What can we learn about Jabari Walker from Colorado’s Central America exhibitions? A lot, apparently.
From Aug. 13 through Aug. 16, 2021, the Colorado University Men’s Basketball team took a trip through Central America to play some Costa Rican professional teams.
Just about every game was essentially a blowout, save for the third game that had to be called in the third quarter thanks to a broken backboard. But the team put nearly 150 minutes of film out, so I thought we could dive into sophomore Jabari Walker and what the games could mean for his draft hopes.
6-foot-8 210 pounds; sophomore, 182nd in c/o 2020 by 247
Walker came into Colorado as an underrated and underrecruited diamond in the rough, with California being his only other offer from a power program. He played at Compass Prep in Chandler, Arizona for his senior year of high school after playing his first three years at Campbell Hall in Los Angeles.
Freshman season in Boulder
Since Walker’s a late bloomer as far as “being really good at basketball,” it took a bit for him to get his legs under him in his first year. He never started a game, and it took him 13 games to see his first 20-plus minute allocation.
The first time he did cross 20 minutes, Walker passed tests with flying colors in 28 minutes, totaling 23 points (including 3-3 from three) and 11 rebounds in his only double-double of the season. His only other 20-point performance came in the first game of the NCAA tournament when he scored 24 points (5-5 from three) in just 20 minutes.
Walker would finish the season with a staggering 32.3 points, 18.4 rebounds, 2.1 assists, 2.0 blocks, and 2.0 steals per 100 possessions with shooting splits of 52.6/52.3/77.8 percent on 21.7/7.2/7.3 attempts per 100.
So with a projected higher share of opportunities in his sophomore season, what can we expect from the likely first-rounder?
For the uninitiated, the 2013 Portland Trailblazers did a great job explaining the nail here. A big chunk of Colorado’s offense – at least as demonstrated especially in the game against Abogados – involves stationing Walker right at the nail and having him be the heliocentric playmaker out of the halfcourt, shown at 2:15 in the film package.
Walker’s effectiveness from the nail varies from possession to possession, and that’s okay, given that it’s not something he was asked to do a ton of in his first year. He showed enough decisiveness during these games to make me believe it’s something that can be a staple – or even a nail – of his offensive package, greatly increasing his ceiling going forward.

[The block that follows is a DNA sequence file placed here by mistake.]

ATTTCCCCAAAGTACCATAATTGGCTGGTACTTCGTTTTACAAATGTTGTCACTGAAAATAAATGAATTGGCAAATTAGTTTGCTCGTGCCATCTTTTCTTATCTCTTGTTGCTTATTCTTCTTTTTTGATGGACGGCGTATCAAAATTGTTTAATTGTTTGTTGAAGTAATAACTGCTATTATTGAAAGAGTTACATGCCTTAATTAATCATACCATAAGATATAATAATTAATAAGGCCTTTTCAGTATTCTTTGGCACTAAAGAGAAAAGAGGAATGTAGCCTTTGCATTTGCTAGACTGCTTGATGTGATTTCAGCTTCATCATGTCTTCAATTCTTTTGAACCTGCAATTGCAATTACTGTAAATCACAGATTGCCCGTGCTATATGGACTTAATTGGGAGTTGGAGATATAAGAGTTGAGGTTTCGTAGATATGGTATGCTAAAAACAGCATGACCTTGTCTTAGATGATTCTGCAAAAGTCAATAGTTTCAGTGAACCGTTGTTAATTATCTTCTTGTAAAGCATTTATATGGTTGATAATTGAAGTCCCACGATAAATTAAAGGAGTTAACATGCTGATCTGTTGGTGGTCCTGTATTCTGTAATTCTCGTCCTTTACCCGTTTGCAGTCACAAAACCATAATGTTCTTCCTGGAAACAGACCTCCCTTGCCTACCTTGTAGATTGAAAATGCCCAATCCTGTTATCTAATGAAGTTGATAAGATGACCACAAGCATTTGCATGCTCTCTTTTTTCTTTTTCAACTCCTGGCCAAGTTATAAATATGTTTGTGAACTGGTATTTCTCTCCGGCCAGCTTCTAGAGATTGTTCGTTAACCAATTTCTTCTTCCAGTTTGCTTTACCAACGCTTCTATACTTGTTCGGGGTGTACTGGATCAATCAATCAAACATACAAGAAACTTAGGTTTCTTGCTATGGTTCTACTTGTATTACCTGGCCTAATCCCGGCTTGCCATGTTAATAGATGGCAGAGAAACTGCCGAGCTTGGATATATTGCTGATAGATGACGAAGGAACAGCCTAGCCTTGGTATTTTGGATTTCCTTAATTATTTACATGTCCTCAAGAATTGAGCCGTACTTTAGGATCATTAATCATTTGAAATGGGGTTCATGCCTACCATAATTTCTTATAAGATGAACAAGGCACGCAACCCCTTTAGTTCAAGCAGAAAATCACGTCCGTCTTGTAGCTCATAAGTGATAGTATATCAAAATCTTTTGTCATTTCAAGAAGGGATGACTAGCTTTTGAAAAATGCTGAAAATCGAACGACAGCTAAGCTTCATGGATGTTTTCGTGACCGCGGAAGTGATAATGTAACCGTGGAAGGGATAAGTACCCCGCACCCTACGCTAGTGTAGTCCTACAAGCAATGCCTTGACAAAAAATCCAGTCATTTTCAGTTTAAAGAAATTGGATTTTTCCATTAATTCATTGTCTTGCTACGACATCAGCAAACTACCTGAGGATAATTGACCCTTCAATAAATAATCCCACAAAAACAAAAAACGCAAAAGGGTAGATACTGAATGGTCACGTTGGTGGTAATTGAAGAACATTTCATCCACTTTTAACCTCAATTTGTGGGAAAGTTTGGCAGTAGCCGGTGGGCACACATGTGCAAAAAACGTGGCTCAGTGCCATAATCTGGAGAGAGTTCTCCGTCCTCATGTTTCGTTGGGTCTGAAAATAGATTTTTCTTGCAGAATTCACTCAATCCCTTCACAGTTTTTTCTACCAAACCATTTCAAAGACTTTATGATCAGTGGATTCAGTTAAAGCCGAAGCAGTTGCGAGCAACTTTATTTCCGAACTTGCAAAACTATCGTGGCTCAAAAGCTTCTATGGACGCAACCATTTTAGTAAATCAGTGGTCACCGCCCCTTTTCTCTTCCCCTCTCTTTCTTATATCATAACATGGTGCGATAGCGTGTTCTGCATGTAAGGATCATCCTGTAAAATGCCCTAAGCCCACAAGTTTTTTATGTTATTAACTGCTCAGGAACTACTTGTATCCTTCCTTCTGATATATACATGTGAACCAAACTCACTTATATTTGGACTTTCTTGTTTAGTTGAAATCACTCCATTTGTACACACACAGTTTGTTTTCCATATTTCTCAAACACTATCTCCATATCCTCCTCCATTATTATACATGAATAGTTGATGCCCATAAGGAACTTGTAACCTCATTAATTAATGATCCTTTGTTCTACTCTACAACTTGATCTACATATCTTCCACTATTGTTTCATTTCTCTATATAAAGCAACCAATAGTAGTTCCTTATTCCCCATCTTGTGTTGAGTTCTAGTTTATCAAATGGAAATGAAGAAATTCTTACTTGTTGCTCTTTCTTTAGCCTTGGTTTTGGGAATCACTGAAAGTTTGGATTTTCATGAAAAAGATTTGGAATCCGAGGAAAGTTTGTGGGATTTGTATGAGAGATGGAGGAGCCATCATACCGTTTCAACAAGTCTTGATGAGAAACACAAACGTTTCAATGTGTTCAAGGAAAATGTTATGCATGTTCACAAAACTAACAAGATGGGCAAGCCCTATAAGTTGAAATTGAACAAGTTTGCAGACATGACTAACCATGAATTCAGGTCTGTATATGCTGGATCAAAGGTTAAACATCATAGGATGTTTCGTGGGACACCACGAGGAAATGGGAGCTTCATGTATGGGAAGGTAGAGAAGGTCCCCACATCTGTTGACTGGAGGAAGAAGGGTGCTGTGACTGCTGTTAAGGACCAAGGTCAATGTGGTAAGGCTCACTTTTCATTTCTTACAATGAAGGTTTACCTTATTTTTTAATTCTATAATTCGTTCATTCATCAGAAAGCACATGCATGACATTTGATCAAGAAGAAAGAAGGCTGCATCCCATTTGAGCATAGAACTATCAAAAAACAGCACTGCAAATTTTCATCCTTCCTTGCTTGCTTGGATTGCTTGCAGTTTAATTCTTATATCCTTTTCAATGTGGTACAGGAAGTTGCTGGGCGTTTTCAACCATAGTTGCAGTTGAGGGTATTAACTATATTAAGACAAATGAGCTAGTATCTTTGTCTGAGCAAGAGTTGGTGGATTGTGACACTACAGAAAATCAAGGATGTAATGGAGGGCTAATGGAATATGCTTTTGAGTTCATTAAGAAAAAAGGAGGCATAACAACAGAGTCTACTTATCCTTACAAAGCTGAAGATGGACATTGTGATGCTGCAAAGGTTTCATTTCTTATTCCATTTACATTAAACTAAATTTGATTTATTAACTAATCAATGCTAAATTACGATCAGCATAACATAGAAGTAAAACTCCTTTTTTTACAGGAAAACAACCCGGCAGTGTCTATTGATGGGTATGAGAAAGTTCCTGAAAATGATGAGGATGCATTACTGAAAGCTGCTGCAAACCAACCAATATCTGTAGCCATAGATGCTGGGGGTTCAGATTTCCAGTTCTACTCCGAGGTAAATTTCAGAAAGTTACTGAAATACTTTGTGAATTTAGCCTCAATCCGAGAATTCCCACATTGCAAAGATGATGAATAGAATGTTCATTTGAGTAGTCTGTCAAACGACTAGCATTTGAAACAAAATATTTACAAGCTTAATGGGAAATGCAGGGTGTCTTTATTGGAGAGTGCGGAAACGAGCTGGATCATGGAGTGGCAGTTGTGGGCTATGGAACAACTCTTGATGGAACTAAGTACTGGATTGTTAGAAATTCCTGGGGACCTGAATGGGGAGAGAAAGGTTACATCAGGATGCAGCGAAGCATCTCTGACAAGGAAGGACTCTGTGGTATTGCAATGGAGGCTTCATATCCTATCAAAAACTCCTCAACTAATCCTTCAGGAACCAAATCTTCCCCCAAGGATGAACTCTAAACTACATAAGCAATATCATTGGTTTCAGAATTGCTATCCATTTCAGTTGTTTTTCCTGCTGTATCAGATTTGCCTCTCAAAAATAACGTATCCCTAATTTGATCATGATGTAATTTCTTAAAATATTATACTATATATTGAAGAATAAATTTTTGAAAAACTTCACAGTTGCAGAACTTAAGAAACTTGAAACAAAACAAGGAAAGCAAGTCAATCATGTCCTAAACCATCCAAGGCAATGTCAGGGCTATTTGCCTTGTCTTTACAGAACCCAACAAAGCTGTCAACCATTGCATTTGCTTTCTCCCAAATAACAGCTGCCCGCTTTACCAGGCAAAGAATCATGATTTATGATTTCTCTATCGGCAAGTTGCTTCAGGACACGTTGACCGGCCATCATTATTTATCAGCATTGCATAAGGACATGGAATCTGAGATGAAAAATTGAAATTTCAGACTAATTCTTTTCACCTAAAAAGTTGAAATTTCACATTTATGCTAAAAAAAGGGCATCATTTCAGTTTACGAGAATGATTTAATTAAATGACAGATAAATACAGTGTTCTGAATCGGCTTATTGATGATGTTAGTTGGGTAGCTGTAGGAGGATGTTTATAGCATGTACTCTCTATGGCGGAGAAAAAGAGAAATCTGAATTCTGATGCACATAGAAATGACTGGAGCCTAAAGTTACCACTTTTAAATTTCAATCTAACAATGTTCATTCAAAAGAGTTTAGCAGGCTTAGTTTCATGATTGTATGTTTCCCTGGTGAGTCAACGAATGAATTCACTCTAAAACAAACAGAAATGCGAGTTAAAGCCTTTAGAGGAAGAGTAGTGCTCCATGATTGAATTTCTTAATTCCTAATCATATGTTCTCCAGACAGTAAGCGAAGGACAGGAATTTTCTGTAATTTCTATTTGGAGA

Nearly a tenth of Walker’s offense as a freshman came as a P&R roll man, per Synergy, and it was his second-most efficient outlet of scoring as far as points per possession coming in at 1.4, which ranked in the 92nd percentile in NCAA.
If Colorado and head coach Tadd Boyle are going to insist on Walker being this P&R roll man like he’s shown he can be, it’s very clear that he’s going to suffer from the Buffaloes no longer having a veteran point guard like McKinley Wright IV, who’s now a member of the Minnesota Timberwolves.
Former Arizona commit K.J. Simpson has the potential to become that really solid playmaker down the road for Colorado, but he’s not there yet and neither is sophomore Keeshawn Barthelemy. Whether or not Walker can find some P&R chemistry this year may determine the ceiling of his draft range.
Another determiner for Walker’s draft ceiling will be this positional versatility, so since he’s already shown the ability to play some small-ball 5 in spurts, teams will be interested to see if he can fill in at the 3, which will be shown in lineups with 7-foot freshman Lawson Lovering, who can stretch the floor a bit as well and comes in as a top 75 recruit according to ESPN, instead of just starting next to other forwards, like senior Evan Battey or sophomore Tristan De Silva, both of whom are listed at 6-foot-8.
Broken up into four sections (scoring, nail playmaking, non-nail playmaking, and defense) and not meant to show only the good plays, but any play that directly involved Walker, here’s his film package from the four Central American exhibitions:
Beyond the more gray aspects of his game, there are some things within Walker’s bag that are easy to point at. He’s going to be solid as a catch-and-shoot option. Set and forget. He’s also able to put the ball on the floor better than most players his size. He can drive and create for himself downhill.
The issues that are easy to point out include his lackluster rebounding during these exhibitions. He would often be outrebounded by much smaller guys. You can totally make the argument that “he doesn’t want to put his body on the line when the games don’t matter” and I’ll definitely accept that argument. But it’s something I’ll be looking for during his sophomore campaign.
Worth noting: K.J. Simpson
6-foot-2 175 pounds; freshman, 88th overall in c/o 2021 by 247
Simpson has a ways to go in the halfcourt as a playmaker, but so does every young combo guard, however he did show a lot of creativity and ambition passing in transition during the exhibitions.
He fights hard on the defensive end and is always active on offense, especially without the ball. Simpson’s best when going downhill or shooting off the catch, but has shown some pull-up promise out of the P&R.
Look for him to be a prospect down the road, but likely not for the 2022 draft. NBA comp: Cameron Payne.
For more Pac12 Basketball, check out our Pac12 Prospects to Watch.
Follow Damon on Twitter: @IAmDamonAllred